Detainees participate in an early morning prayer session at Camp IV at the detention facility in Guantanamo Bay

Detainees participate in an early morning prayer session at Camp IV at the detention facility in Guantanamo Bay US Naval Base on Aug. 5, 2009.

Credit:

Deborah Gembara/Reuters

It's been a week of "will he or won't he" (he being President Donald Trump). And the topic? The use of torture in interrogations with terrorism suspects.

In an interview with ABC on Wednesday, the president said waterboarding "absolutely works," but by Friday, the president stepped back — just a bit. While he said he believed torture and other tactics, euphemistically referred to as "enhanced interrogation," worked, he said he'd allow his defense secretary, former Marine Gen. James Mattis, to "override" him.

"I'm going to rely on him," Trump said. So, apparently, he won't (use torture, that is).

That's likely to please Ali Soufan, a former FBI official who has had firsthand experience interrogating suspected al-Qaeda terrorists. "We already know what [terrorism] did, and it was a total disaster."

Soufan says on the eve of 9/11, al-Qaeda had 400 members. Today, there are thousands and thousands of people who adhere to the ideology of Osama bin Laden.

"Now we have terrorists catching innocent hostages and putting them in orange suits because we put people in orange suits," Soufan says, referring to the disturbing images of detainees being abused at Abu Ghraib prison in Iraq during the war.

Those images were "more successful in recruiting terrorists to the fight against US troops in Iraq than anything else." Soufan says there is a bipartisan consensus among military leaders and policymakers on both sides of the aisle that torture is immoral, generates no credible intelligence and endangers our military personnel and citizens alike. "It harms our American credibility around the world, and it hinders successful prosecutions in terror cases."

Soufan says gaining useful information has little to do with the toughness of the interrogation. It's about doing smart interrogation — versus waterboarding and beatings.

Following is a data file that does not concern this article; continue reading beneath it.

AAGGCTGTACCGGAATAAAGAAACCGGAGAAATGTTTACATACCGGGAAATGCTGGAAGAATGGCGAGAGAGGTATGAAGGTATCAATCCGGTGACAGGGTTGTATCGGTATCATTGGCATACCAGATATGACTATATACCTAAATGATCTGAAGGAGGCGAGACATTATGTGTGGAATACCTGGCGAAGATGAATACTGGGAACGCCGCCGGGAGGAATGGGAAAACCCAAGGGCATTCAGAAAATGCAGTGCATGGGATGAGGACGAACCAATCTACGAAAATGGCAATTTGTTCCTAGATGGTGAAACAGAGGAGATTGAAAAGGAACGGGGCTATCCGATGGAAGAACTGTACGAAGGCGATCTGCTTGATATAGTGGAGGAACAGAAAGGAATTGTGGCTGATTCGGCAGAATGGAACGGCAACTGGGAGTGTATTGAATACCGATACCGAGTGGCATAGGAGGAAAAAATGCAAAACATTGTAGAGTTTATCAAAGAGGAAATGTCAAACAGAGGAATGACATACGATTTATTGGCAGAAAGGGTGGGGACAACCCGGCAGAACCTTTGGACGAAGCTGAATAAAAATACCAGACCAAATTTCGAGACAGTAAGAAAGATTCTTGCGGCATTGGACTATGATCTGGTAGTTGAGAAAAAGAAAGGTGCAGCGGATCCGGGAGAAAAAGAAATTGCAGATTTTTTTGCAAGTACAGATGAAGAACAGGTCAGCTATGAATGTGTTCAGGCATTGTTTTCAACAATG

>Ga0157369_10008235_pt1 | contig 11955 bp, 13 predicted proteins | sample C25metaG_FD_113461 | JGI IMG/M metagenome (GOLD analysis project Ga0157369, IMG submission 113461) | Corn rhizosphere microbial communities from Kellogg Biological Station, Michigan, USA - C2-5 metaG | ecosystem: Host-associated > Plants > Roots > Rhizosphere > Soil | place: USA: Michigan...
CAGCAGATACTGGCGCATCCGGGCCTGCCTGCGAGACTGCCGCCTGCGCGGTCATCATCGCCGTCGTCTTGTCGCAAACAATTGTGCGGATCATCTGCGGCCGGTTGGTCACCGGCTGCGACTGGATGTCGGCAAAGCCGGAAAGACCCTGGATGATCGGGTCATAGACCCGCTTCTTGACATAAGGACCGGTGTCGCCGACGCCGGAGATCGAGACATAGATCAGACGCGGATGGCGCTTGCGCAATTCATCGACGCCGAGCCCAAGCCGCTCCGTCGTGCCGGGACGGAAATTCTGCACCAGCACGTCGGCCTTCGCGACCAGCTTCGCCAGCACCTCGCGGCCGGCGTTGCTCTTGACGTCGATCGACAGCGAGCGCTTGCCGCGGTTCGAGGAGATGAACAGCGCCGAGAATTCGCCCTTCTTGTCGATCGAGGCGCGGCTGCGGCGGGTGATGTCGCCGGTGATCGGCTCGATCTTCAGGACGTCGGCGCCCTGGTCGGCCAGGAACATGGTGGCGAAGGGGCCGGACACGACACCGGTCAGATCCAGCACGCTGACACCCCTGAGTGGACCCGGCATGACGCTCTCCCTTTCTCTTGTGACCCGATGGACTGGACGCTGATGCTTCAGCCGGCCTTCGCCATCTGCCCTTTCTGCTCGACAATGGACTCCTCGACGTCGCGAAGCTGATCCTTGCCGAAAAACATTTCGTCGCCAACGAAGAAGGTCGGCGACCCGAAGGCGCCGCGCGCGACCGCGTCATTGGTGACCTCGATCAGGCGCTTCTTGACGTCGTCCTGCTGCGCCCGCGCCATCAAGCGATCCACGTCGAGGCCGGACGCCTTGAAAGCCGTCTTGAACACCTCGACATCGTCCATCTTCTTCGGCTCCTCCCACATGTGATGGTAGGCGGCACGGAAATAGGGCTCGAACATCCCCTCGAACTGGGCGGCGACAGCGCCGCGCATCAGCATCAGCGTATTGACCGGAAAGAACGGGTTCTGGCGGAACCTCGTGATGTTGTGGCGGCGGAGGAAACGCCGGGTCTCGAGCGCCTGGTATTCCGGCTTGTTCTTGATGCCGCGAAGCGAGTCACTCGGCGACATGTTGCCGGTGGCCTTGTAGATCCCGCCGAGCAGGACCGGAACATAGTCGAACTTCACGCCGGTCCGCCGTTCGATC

"The architect of the 9/11 plan, Khalid Sheikh Mohammed, was waterboarded 183 times, but he still refused to divulge any information about bin Laden or the so-called courier," Soufan says.

Soufan said his interrogation relied on building a relationship with the terrorism suspects and confronting them with evidence. "You fool them with the stuff they believe that you probably already know, even though you don't know it." 

What would Soufan tell President Trump if he had his ear?

"I'd tell the president to listen to the professionals in the intelligence and law enforcement community, to listen to people like General Mattis and General [John] Kelly [Trump's pick for Homeland Security secretary], who know exactly what needs to be done in order to produce great intelligence. Don't go with what is popular among people in his base or people who surround him who really have no national security experience."

Soufan says the number one terrorist threat in the US is radicalization via the internet. Even so, President Trump is expected to restrict the issuing of visas to people from seven Middle Eastern and North African countries. He signed an executive order late Friday to such an effect. The Los Angeles Times and other news outlets obtained a draft of the order; the one he actually signed is not yet available on the White House website.

Soufan says the protocols and procedures that have been in place since 9/11 give US officials all they need to know about an individual who has been given a visa.

Ironically, of all those plots and attacks against America since 9/11 — "none of them were carried out by citizens from the seven countries listed in the travel ban," Soufan points out. 

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